So, what happens after your Preliminary Hearing and before your trial? In Philadelphia, for example, you are given an arraignment exactly three (3) weeks afterwards. Not much happens there except that you are given your Pre-trial court date in a “Smart Room”, where the offers are made (about three (3) weeks later). In addition, on the day of your arraignment, the discovery is made available online to your attorney.
At your Pre-trial, your offer is conveyed to your attorney who then conveys it to you that day if you are not in custody. Sometimes your attorney is able to convince the Assistant District Attorney to give you are a better deal than the original offer (hence, the term, “negotiated offer”). Once the negotiations are finished you have four (4) choices: 1. you can accept the “negotiated offer” and plead guilty; 2. you can plead guilty to the charges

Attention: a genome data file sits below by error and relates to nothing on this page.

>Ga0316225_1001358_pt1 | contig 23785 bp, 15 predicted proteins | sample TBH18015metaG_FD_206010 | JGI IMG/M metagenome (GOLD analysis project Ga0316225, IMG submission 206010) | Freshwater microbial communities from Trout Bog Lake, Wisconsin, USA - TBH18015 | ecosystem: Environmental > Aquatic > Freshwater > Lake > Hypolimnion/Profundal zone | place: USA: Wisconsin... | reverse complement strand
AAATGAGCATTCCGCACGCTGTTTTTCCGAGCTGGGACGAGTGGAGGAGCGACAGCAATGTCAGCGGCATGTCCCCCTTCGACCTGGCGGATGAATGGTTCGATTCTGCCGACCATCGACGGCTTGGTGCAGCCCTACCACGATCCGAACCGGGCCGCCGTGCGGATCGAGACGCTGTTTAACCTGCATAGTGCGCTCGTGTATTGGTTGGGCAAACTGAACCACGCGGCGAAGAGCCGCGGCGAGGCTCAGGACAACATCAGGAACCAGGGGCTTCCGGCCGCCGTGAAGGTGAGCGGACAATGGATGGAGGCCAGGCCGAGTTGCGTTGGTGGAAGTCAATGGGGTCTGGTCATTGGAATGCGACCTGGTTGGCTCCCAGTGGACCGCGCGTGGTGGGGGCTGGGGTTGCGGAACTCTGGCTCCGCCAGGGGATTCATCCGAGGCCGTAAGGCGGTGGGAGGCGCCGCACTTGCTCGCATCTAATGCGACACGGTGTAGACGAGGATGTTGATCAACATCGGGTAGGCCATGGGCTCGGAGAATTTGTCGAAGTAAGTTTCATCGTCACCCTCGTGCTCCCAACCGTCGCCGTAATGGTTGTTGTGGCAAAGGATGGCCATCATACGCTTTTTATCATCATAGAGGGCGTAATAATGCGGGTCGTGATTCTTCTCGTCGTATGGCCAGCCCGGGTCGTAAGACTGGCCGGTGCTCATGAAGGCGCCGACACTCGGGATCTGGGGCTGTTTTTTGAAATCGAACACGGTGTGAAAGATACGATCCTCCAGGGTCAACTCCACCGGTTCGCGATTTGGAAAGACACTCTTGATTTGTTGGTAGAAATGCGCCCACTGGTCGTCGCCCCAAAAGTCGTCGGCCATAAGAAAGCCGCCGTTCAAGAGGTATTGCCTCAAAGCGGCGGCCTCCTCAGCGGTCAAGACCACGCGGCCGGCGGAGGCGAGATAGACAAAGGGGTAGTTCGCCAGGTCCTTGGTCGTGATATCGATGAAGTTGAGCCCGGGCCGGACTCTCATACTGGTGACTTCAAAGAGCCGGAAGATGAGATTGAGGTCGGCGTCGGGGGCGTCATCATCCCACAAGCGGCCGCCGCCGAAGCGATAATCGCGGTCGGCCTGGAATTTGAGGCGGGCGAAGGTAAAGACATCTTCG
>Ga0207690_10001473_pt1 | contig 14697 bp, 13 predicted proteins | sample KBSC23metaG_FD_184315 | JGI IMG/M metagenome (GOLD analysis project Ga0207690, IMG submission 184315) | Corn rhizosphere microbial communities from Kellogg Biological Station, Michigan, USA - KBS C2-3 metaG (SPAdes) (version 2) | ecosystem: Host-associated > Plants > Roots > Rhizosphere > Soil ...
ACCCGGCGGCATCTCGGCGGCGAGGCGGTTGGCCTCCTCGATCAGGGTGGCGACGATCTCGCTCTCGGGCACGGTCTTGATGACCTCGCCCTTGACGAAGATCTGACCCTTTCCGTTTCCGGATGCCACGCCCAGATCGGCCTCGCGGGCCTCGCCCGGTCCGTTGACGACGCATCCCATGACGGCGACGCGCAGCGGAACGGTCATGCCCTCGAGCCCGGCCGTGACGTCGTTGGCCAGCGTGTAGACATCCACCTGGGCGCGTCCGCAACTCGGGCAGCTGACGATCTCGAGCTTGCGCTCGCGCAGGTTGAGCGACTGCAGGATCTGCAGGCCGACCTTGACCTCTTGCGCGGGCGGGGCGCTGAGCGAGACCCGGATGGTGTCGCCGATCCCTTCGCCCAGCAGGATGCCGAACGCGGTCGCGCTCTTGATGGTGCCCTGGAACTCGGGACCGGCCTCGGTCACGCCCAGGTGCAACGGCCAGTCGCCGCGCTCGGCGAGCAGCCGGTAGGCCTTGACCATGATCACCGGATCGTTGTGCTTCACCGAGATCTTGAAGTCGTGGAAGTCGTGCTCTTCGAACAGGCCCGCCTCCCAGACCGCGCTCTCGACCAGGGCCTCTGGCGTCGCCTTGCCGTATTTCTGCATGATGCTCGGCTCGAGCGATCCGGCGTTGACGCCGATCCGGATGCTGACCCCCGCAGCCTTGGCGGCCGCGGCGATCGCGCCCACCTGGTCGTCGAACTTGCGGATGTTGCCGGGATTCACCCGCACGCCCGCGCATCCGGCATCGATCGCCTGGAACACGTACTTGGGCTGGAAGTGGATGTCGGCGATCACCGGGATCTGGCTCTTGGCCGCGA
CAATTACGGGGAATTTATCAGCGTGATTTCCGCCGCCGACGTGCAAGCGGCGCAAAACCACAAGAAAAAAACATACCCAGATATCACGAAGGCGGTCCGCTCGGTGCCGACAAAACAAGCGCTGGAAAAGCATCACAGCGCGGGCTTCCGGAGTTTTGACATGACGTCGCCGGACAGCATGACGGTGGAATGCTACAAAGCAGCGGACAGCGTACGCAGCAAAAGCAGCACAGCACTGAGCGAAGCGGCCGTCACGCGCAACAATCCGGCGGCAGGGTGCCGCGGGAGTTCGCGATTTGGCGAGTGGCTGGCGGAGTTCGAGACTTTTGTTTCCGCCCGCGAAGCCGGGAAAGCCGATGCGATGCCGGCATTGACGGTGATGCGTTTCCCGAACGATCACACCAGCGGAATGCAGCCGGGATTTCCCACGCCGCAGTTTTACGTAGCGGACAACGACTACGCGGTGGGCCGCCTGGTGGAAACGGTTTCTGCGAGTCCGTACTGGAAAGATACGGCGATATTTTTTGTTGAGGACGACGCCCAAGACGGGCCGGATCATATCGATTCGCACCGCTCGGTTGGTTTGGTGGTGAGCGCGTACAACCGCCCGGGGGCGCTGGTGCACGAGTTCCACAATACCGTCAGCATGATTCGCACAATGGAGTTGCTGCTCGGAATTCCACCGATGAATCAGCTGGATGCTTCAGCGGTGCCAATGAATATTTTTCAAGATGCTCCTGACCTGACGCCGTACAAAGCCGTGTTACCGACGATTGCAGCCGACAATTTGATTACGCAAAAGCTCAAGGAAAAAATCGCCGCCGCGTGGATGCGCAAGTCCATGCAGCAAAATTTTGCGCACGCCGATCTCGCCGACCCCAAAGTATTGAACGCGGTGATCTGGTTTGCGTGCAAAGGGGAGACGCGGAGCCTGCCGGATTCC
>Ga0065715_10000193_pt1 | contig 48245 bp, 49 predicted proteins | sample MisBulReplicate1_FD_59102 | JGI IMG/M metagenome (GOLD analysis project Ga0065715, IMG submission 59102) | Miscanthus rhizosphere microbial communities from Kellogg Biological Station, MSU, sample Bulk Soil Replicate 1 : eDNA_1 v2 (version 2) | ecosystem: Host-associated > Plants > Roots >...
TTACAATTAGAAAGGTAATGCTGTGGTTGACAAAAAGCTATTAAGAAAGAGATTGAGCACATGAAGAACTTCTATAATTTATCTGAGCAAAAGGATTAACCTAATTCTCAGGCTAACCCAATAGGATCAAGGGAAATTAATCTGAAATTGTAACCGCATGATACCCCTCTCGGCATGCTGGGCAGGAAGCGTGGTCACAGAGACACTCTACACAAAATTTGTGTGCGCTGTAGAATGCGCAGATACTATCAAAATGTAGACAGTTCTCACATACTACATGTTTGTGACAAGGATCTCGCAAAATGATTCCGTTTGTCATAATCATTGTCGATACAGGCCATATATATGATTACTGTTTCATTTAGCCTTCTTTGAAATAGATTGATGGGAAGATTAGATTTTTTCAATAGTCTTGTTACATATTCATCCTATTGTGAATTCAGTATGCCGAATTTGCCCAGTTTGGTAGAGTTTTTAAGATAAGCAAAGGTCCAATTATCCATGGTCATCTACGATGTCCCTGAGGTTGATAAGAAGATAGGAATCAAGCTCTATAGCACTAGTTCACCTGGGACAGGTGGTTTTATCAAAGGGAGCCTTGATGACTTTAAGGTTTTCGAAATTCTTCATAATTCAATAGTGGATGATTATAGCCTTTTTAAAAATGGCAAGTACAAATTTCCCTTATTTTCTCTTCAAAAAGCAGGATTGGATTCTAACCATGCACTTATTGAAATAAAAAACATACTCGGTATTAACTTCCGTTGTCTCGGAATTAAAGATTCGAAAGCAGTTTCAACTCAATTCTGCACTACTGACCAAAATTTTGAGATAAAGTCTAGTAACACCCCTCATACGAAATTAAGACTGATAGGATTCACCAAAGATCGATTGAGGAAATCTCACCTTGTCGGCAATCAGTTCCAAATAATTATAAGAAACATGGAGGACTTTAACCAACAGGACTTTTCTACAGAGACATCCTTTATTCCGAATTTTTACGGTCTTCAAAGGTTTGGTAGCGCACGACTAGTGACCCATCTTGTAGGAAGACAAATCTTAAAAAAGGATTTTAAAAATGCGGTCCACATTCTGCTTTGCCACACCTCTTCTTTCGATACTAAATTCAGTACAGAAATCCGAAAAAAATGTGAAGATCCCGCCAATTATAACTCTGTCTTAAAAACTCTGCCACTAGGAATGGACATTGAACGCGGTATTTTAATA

and let the judge determine your sentence based upon the guidelines (called pleading “open”); 3. you can ask for a “jury trial”; and 4. you can ask for a “judge trial” (also called a “waiver trial” since you are waiving your right to a jury). If you are in custody, you are given a short continuance so that your attorney has time to convey the offer to you. If you decide to plead guilty, you are brought down to the court house from the prison on the next court for your guilty plea.
If you decide not to plead guilty, you are given a new court in front of your trial judge for another Pre-trial. If you plead guilty, sometimes you are also sentenced that day. Other times, as in more complicated or serious cases, a Presentence Investigation Report (and sometimes a Mental Health Evaluation too) is ordered. Then about two (2) months later, you sentenced by the judge at your next court date. (Counties other than Philadelphia do things slightly differently, but the end result is the same.)